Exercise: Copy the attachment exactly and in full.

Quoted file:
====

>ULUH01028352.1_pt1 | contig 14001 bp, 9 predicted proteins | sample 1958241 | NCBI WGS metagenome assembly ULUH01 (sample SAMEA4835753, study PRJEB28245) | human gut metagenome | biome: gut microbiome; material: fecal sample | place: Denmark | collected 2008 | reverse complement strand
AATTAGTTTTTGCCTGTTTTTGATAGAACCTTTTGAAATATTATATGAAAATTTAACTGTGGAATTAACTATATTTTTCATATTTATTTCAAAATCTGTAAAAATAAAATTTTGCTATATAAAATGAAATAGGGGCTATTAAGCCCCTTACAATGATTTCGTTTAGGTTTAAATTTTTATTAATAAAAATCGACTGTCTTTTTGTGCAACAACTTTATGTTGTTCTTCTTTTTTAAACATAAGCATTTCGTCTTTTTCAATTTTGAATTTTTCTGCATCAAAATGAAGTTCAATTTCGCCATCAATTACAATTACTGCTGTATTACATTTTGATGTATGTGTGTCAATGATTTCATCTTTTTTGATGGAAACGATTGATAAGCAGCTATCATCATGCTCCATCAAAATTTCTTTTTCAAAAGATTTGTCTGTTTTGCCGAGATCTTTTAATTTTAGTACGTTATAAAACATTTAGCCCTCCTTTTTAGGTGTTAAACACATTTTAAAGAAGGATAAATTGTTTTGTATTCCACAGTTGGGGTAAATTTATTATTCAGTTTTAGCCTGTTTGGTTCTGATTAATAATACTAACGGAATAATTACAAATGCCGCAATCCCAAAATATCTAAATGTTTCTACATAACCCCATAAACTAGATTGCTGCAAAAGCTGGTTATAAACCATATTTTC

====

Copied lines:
>ULUH01028352.1_pt1 | contig 14001 bp, 9 predicted proteins | sample 1958241 | NCBI WGS metagenome assembly ULUH01 (sample SAMEA4835753, study PRJEB28245) | human gut metagenome | biome: gut microbiome; material: fecal sample | place: Denmark | collected 2008 | reverse complement strand
AATTAGTTTTTGCCTGTTTTTGATAGAACCTTTTGAAATATTATATGAAAATTTAACTGTGGAATTAACTATATTTTTCATATTTATTTCAAAATCTGTAAAAATAAAATTTTGCTATATAAAATGAAATAGGGGCTATTAAGCCCCTTACAATGATTTCGTTTAGGTTTAAATTTTTATTAATAAAAATCGACTGTCTTTTTGTGCAACAACTTTATGTTGTTCTTCTTTTTTAAACATAAGCATTTCGTCTTTTTCAATTTTGAATTTTTCTGCATCAAAATGAAGTTCAATTTCGCCATCAATTACAATTACTGCTGTATTACATTTTGATGTATGTGTGTCAATGATTTCATCTTTTTTGATGGAAACGATTGATAAGCAGCTATCATCATGCTCCATCAAAATTTCTTTTTCAAAAGATTTGTCTGTTTTGCCGAGATCTTTTAATTTTAGTACGTTATAAAACATTTAGCCCTCCTTTTTAGGTGTTAAACACATTTTAAAGAAGGATAAATTGTTTTGTATTCCACAGTTGGGGTAAATTTATTATTCAGTTTTAGCCTGTTTGGTTCTGATTAATAATACTAACGGAATAATTACAAATGCCGCAATCCCAAAATATCTAAATGTTTCTACATAACCCCATAAACTAGATTGCTGCAAAAGCTGGTTATAAACCATATTTTC